ⓘ H37Rv

                                     

ⓘ H37Rv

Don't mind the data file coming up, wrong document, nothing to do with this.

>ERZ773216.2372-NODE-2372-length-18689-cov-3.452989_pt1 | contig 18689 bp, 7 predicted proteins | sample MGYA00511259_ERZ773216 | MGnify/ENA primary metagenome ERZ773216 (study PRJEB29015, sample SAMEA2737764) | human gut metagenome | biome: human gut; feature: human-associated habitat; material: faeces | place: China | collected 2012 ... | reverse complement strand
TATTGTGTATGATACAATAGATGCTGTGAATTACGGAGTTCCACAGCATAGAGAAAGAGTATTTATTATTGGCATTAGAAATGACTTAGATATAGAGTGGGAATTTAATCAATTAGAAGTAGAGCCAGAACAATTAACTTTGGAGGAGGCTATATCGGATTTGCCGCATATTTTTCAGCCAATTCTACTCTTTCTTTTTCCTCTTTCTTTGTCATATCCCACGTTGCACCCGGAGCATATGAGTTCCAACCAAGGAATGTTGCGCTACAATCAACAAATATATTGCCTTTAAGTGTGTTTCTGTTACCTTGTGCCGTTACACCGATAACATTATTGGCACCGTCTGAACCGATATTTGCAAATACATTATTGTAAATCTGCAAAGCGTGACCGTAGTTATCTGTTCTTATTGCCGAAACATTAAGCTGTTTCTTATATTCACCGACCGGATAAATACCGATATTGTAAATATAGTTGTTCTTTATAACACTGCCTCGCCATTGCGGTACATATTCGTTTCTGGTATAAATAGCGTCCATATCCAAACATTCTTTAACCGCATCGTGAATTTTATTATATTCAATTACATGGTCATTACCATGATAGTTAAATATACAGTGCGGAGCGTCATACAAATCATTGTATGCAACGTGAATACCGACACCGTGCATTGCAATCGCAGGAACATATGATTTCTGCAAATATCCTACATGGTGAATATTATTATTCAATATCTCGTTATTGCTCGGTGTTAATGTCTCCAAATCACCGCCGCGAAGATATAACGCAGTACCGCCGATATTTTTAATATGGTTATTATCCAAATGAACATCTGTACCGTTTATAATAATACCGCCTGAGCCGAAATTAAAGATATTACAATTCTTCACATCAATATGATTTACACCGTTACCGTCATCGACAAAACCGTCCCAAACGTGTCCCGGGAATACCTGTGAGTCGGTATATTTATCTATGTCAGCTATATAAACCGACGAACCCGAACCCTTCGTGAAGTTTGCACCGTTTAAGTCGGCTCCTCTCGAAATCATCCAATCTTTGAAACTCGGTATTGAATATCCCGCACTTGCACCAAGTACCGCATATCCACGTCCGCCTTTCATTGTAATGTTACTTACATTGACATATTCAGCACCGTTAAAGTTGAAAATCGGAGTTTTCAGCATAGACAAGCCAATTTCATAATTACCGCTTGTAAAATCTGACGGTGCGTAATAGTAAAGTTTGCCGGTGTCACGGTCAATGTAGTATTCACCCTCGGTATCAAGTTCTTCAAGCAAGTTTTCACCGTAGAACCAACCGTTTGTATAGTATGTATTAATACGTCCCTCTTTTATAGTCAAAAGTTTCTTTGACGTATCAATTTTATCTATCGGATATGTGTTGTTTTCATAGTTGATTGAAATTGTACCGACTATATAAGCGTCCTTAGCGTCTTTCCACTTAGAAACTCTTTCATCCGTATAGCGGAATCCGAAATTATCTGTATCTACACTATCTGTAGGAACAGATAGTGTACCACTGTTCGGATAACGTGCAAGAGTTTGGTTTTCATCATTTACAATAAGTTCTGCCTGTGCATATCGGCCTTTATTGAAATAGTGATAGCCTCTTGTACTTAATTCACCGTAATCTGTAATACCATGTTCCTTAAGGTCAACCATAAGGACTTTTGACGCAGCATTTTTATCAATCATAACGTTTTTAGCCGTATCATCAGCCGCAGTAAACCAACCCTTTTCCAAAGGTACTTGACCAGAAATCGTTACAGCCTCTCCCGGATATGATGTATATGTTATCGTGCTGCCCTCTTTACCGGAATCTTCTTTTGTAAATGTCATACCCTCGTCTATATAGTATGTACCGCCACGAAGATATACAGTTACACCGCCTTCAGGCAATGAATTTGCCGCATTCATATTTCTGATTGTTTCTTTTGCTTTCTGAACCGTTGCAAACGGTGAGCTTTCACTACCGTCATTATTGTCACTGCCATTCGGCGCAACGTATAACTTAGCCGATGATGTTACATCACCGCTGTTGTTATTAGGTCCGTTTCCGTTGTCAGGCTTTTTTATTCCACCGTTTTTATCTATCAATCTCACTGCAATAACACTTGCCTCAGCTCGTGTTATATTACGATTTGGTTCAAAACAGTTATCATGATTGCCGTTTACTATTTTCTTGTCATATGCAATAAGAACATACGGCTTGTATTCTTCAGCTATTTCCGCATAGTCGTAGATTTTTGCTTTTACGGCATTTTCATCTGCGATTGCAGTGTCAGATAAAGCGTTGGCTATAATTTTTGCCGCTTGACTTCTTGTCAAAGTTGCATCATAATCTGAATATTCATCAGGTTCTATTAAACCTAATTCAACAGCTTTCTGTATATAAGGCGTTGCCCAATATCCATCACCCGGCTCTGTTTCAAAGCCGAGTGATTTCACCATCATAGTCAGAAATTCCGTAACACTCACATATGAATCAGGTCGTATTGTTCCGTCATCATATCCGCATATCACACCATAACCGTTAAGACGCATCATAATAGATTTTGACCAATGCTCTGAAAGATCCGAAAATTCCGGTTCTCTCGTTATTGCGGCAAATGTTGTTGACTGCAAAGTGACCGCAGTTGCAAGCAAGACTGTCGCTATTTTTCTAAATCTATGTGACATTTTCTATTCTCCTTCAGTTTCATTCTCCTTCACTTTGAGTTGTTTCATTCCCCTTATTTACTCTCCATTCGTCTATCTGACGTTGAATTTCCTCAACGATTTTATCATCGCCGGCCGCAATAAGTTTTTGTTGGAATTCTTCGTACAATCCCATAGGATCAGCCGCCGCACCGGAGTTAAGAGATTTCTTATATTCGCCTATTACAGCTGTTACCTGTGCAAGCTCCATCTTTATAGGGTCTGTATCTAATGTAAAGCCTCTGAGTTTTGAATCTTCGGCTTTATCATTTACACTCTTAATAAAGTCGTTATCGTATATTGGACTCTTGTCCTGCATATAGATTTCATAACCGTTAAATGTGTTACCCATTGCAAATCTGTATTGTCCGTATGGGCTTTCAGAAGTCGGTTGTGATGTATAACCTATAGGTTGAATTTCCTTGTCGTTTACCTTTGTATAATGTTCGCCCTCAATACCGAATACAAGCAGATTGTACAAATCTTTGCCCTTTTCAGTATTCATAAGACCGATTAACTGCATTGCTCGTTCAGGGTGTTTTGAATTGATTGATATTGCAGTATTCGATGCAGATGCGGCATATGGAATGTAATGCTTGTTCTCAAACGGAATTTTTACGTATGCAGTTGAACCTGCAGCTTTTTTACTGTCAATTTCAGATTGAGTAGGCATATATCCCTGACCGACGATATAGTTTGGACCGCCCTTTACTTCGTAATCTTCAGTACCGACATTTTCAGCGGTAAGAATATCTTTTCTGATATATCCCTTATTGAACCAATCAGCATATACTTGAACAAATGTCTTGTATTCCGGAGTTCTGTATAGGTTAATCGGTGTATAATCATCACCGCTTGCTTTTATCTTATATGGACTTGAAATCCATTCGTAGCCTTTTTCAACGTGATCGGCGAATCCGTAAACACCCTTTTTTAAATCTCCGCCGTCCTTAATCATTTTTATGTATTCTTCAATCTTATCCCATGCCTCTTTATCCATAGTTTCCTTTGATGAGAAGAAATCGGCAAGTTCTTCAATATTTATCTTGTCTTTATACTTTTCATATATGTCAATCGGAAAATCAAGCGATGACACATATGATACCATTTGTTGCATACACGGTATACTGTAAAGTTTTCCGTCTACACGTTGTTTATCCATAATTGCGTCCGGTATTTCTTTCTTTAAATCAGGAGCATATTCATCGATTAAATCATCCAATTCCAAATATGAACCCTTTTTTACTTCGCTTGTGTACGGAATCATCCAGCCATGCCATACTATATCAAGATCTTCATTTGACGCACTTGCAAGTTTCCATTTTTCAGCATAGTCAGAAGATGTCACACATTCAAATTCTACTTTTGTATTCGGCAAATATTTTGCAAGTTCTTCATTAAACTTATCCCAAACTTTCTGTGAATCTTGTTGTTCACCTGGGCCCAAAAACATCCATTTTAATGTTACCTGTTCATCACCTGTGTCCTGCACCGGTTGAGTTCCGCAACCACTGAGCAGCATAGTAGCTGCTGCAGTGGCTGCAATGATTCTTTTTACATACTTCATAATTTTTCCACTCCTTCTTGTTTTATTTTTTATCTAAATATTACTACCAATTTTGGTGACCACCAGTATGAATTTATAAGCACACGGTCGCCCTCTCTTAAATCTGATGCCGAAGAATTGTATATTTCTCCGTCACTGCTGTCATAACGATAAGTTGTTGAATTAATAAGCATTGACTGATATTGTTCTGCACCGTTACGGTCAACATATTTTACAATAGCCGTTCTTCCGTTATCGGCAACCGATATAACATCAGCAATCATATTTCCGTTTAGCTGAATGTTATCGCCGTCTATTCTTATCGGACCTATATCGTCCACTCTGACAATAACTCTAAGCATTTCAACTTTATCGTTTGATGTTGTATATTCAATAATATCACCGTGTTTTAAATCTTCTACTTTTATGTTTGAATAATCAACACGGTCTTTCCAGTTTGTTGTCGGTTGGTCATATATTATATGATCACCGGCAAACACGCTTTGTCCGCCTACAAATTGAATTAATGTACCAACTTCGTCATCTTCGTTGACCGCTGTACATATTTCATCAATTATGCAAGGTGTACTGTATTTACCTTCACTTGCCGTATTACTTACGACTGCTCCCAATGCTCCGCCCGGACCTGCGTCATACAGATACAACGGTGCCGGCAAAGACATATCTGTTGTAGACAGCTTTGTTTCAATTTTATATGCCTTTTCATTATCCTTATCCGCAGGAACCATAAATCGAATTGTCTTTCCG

Mycobacterium tuberculosis strain H37Rv is the most studied strain of tuberculosis in research laboratories. It was first isolated by Dr. Edward R. Baldwin in 1905. The strain came from a 19 year old patient with chronic pulmonary tuberculosis at the Trudeau Sanatorium in Saranac Lake, New York. It was maintained for many years by serial passage of cultures at the Trudeau Sanatorium and initially named strain H37. Over time it was found to have variable virulence in animal models based on which medium it was grown on. Strains with different virulence were then intentionally produced, with H37R being less virulent after growing in acidic media and H37S was more virulent in guinea pigs after being grown in alkaline media. The more virulent strain was later renamed H37Rv, with R standing for rough morphology and v standing for virulent. The strain was used for many laboratory studies and became the standard for tuberculosis. It was later designated as the neotype for the species. Koch first discovered mycobacterium tuberculosis as the cause of tuberculosis in 1892 but the strains he studied were not preserved and it is unclear how related H37Rv may be to those strains. H37Rv has continued to be the strain of tuberculosis most used in laboratories, and was the first to have its complete genome published in 1998. It is unclear how much H37Rv may have evolved in more than 100 years under artificial conditions in laboratories from strains in the wild, but its genome is similar to a strain isolated from a 19th century grave in Yorkshire. However it does not have some characteristics, such as causing caseous necrosis in rabbits, that are seen in modern clinical isolates. Strains in different labs that derive from H37Rv have also been shown to have evolved differences over time, with one survey of 6 strains finding from 5 to 10 polymorphisms per strain. These included independent insertions and deletions of IS6110 transposable elements which would change the strains spoligotype. The authors of the study cautioned against considering all strains labeled as H37Rv as a reference since there may be significant differences based on the laboratory in which it is maintained.